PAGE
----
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Vedder Thinking | Articles Highlights from 2019 ALI-CLE Accountants’ Liability Program


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Junaid A. Zubairi, Chair of Vedder Price’s Government Enforcement and Special Investigations group, served as co-chair of the 2019 ALI-CLE Accountants’ Liability program on October 17 and 18, 2019 in Washington, DC. The program was co-chaired by Veronica Callahan of Arnold & Porter Kaye Scholer LLP. In serving as co-chair of the program, Mr. Zubairi carries on Vedder Price’s long tradition in that role, which was previously held by John Eickemeyer, a Vedder Price shareholder and co-chair of the firm’s Accounting Law practice group, who founded the program and served as its co-chair for 30 years.

The theme for this year’s program was “Strategies for the Profession in an Era of Heightened Enforcement.” The program, which drew a record number of attendees, was headlined by keynote speakers Stephanie Avakian and Steven Peikin, Co-Directors of the Division of Enforcement of the United States Securities and Exchange Commission (SEC), and featured other speakers from the Division of Enforcement, the SEC’s Office of the Chief Accountant, the Public Company Accounting Oversight Board’s (PCAOB) Division of Enforcement and Investigations, and the PCAOB’s Division of Registration and Inspections. Accounting firms were also well represented, with speakers from Crowe, Deloitte, EisnerAmper, Ernst & Young, Grant Thornton, Mayer Hoffman McCann, and Weaver and Tidwell. The program’s faculty was rounded out with representatives from StoneTurn Group, Veris Consulting, and numerous national and international law firms with renowned accountants’ liability practices. In addition to serving as co-chair, Mr. Zubairi also participated as a member of the faculty along with Vedder Price shareholders Steven R. Berger and Michael J. Quinn.

In the keynote address, Ms. Avakian and Mr. Peikin reiterated their belief—previously espoused in the Division of Enforcement’s 2018 Annual Report—that annual enforcement statistics are not the only measure of the Division of Enforcement’s accomplishments. Moreover, the value of annual enforcement statistics is limited because, for example, cases are not brought based on a set calendar schedule, and a small number of outlier cases with large civil money penalties can skew annual aggregate penalty figures. Ms. Avakian and Mr. Peikin believe that a more meaningful way of assessing enforcement progress at the SEC is to focus on how resources are being allocated, whether the remedies in enforcement actions are effective, whether the Division of Enforcement is keeping up with technological advances and what the Division of Enforcement has been able to do to help “Main Street” investors. With these criteria in mind, the Co-Directors stated that they are deliberate when it comes to case selection, and that they intend for people reading an enforcement order to clearly understand why the SEC brought that particular case.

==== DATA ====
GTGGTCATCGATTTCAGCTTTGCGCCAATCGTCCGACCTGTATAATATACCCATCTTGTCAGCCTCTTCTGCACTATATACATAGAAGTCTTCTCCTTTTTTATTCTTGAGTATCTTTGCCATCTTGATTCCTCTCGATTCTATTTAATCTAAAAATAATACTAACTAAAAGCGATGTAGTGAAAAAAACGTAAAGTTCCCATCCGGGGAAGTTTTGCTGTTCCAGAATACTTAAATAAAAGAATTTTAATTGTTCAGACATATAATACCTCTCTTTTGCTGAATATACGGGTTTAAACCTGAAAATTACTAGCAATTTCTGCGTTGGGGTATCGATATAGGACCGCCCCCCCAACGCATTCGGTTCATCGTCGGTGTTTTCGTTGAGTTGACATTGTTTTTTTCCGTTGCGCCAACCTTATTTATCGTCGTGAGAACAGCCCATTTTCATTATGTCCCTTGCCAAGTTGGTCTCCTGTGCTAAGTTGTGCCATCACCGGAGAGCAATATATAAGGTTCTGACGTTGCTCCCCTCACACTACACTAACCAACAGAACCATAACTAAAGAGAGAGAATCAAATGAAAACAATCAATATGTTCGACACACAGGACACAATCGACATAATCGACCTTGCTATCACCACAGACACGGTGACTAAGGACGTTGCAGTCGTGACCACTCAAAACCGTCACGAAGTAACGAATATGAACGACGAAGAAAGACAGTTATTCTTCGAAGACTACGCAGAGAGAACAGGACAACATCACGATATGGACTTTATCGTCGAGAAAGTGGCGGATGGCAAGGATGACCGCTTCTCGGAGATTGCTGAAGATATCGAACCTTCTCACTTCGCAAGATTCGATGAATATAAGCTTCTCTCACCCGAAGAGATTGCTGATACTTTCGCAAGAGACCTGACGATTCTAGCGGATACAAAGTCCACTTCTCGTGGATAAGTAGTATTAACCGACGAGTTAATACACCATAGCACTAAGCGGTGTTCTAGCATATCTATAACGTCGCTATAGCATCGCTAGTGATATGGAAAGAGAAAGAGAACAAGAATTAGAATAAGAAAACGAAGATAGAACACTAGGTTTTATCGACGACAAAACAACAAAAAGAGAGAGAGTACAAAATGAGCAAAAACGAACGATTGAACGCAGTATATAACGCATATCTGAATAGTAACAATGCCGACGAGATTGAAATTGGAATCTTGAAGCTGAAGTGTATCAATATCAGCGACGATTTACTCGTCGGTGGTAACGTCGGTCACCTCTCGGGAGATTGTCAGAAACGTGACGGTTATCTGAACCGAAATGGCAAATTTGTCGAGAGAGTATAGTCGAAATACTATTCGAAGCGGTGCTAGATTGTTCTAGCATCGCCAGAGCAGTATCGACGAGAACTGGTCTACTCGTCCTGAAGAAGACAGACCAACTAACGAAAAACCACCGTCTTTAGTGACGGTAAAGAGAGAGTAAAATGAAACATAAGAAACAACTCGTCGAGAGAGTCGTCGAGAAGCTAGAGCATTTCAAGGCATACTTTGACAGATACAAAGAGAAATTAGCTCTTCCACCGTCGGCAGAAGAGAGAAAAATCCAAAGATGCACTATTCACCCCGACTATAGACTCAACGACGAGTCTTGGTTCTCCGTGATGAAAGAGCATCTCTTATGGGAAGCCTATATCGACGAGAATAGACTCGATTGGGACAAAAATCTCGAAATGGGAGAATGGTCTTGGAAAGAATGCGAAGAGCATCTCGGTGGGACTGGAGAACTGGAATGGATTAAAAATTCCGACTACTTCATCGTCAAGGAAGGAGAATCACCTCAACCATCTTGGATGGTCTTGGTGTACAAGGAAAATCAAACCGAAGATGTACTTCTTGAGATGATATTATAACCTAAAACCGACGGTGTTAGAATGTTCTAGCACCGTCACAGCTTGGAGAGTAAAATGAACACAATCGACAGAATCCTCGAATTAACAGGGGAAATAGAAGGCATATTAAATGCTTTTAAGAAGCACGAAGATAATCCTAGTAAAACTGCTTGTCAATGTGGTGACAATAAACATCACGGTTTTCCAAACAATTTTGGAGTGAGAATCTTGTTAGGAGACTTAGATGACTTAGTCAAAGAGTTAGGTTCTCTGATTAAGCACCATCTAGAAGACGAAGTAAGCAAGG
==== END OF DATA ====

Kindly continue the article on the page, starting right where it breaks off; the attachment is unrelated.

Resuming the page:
With respect to accountants and accounting firms, Ms. Avakian and Mr. Peikin noted that the integrity of financial statements is a core pillar of America’s capital markets system and that ensuring the integrity of accounting and audit work is a bedrock of the SEC’s mission. Areas of accounting-related emphasis for the SEC include financial statement fraud/disclosure, non-GAAP issues,presentation of GAAP financials,2 and failure to timely remediate material weaknesses in internal controls.3 Going forward, the SEC is focused on maximizing return of money to investors via a reorganized distribution program and shortening the time it takes to move high-priority cases to completion. The latter effort will involve more narrowly targeted subpoenas, investigating issuers/registrants and their audit firms simultaneously, and engaging earlier and more significantly with the issuers/registrants, their legal counsel and, where appropriate, their auditors, to more quickly understand issues as they come to light.